The Premium SVOD market continued its growth march in Q1 2021, with total Subscriptions up 24% year-over-year, and up 6% from last quarter.
The category has experienced a staggering amount of disruption in the 18 months since Disney+’s launch. Last quarter welcomed Discovery+ and Paramount+. Now that all of the known premium services are in-market, it is a good moment to take stock on how the category has changed.
For starters, the players have changed. Or put another way — the Antenna Market Share bars in Figure 2 are getting a heck of a lot more colorful!
Two years ago, Netflix and Hulu accounted for over 3 out of every 4 Premium SVOD Subscriptions. But in the past two years, they have grown just 8%, and so now account for 1 out of 2 Subscriptions.
The four other Premium SVOD services that were in-market two years ago — HBO Now (now HBO Max), Showtime, Starz and CBS All Access (now Paramount+) — still make up about 1 of 4 Premium SVOD Subscriptions. But to maintain that share level in the face of new competition, they have grown 100% in the past two years, and so now operate at much more substantial scale.
Of course, a major change has been the new services that have launched. Disney+, Discovery+, Peacock, and Apple TV+ now account for 22% of all Subscriptions. Disney+ alone has accounted for 44% of all category growth since Q1 2019.
How are consumers managing this more complex — and potentially more expensive — set of choices? For one thing, they are cancelling their traditional linear pay TV packages at record numbers.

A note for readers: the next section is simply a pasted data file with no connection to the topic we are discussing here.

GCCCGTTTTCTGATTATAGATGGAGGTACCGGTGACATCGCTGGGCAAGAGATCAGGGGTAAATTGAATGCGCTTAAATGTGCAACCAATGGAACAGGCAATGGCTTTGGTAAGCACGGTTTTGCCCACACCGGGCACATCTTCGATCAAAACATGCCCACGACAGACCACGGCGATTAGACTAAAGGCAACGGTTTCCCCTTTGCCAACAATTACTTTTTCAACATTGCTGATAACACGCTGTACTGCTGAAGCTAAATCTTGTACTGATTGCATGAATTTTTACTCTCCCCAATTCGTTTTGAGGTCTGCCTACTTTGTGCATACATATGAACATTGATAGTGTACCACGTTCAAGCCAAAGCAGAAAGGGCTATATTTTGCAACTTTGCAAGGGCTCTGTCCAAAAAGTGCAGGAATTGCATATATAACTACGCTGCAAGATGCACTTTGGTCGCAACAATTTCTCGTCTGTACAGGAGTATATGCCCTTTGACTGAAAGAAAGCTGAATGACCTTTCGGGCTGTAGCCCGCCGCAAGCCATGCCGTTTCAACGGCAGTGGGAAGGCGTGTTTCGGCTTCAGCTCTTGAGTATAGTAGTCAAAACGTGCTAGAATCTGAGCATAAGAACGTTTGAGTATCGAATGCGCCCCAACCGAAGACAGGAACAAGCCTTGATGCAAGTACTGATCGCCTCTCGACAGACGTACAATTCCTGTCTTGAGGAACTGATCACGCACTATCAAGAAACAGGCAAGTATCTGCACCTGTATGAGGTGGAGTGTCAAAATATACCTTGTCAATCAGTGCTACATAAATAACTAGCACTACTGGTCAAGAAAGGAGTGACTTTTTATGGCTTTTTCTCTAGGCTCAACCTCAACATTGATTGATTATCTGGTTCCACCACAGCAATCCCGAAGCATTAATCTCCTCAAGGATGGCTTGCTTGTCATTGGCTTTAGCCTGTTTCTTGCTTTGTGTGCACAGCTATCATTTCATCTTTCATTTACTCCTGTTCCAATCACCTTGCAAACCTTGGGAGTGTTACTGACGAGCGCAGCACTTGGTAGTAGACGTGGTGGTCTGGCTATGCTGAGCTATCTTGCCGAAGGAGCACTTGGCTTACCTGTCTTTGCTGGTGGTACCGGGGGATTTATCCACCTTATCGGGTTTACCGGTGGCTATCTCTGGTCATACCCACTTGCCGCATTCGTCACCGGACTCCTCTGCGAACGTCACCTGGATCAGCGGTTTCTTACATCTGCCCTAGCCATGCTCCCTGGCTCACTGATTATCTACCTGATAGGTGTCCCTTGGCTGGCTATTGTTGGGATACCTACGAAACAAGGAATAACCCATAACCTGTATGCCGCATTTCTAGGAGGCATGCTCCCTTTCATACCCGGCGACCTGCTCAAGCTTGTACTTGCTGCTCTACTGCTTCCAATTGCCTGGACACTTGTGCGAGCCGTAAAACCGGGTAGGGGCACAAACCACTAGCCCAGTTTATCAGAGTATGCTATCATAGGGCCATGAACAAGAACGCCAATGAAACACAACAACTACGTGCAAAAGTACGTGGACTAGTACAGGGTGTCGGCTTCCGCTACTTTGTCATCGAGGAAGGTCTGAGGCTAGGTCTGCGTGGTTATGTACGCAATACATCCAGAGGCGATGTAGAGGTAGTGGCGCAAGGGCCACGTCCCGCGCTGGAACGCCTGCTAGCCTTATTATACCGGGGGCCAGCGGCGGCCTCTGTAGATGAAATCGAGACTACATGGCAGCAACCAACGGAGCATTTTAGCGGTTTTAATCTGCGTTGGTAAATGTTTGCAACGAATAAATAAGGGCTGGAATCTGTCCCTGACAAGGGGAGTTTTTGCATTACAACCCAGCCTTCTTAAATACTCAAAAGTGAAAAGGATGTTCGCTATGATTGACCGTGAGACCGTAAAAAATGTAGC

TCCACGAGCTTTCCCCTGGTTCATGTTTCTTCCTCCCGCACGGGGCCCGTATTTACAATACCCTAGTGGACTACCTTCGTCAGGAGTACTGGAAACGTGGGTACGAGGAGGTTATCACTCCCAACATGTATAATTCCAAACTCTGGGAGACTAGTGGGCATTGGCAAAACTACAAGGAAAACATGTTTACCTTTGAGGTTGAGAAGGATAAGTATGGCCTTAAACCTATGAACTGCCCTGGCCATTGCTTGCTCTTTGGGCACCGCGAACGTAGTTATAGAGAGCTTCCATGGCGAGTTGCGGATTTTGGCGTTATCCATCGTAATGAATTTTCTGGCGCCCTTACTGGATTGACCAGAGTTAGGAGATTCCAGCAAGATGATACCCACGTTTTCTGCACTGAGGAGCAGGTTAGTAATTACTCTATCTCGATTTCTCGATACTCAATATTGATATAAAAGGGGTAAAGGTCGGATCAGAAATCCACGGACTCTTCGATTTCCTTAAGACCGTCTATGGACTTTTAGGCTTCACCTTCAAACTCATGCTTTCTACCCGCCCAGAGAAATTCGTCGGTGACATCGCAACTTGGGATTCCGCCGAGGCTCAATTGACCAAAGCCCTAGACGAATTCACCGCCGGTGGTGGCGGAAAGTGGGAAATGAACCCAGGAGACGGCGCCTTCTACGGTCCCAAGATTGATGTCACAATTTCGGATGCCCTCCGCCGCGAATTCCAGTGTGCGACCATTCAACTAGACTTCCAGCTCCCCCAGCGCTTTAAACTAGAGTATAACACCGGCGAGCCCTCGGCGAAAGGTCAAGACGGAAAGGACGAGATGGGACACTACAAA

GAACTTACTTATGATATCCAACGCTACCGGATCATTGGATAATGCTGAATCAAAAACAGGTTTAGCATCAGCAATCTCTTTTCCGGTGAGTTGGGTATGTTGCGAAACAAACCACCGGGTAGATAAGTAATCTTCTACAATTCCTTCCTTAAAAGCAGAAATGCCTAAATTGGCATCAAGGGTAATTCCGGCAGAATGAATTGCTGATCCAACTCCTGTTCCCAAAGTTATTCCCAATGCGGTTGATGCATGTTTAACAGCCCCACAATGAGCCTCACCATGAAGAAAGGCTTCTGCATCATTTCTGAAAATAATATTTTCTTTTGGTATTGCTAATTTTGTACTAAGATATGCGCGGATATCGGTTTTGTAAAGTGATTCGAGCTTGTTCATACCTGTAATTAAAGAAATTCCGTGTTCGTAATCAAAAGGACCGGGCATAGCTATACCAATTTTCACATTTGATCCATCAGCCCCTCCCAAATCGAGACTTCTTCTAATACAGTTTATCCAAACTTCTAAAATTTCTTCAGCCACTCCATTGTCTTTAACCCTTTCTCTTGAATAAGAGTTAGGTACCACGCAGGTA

But they are also becoming less loyal to their SVOD services — with one exception: Netflix.
In Figure 3, we observe an increase in average monthly Churn for Premium SVOD services (excluding Netflix & Hulu) — from 5.3% to 7.0% in the past two years.
Hulu’s Churn doubled over the same time period. While a variety of factors are likely impacting their churn — including aggressive promotional pricing offers, their Live TV vMVPD product, and participation in the Disney bundle — certainly competition plays a role.
Netflix, on the other hand, saw Churn increase only 0.1% from Q1 2019 to 2021. Furthermore, they lead the industry in ‘Resubscribe Rate,’ meaning that when they do lose a customer, they are more likely than competitors to win them back.
It is an awful lot of change in eight quarters. Even more exciting — and daunting — is to envision what the market will look like at the end of Q1 2023, as the recent entrants gain their footing, and the players settle into new strategies around programming, pricing, bundling and distribution.
Brendan Brady is a Content Strategy Associate at Antenna, a measurement and analytics company providing insight into purchase behavior and subscription metrics across the new media landscape.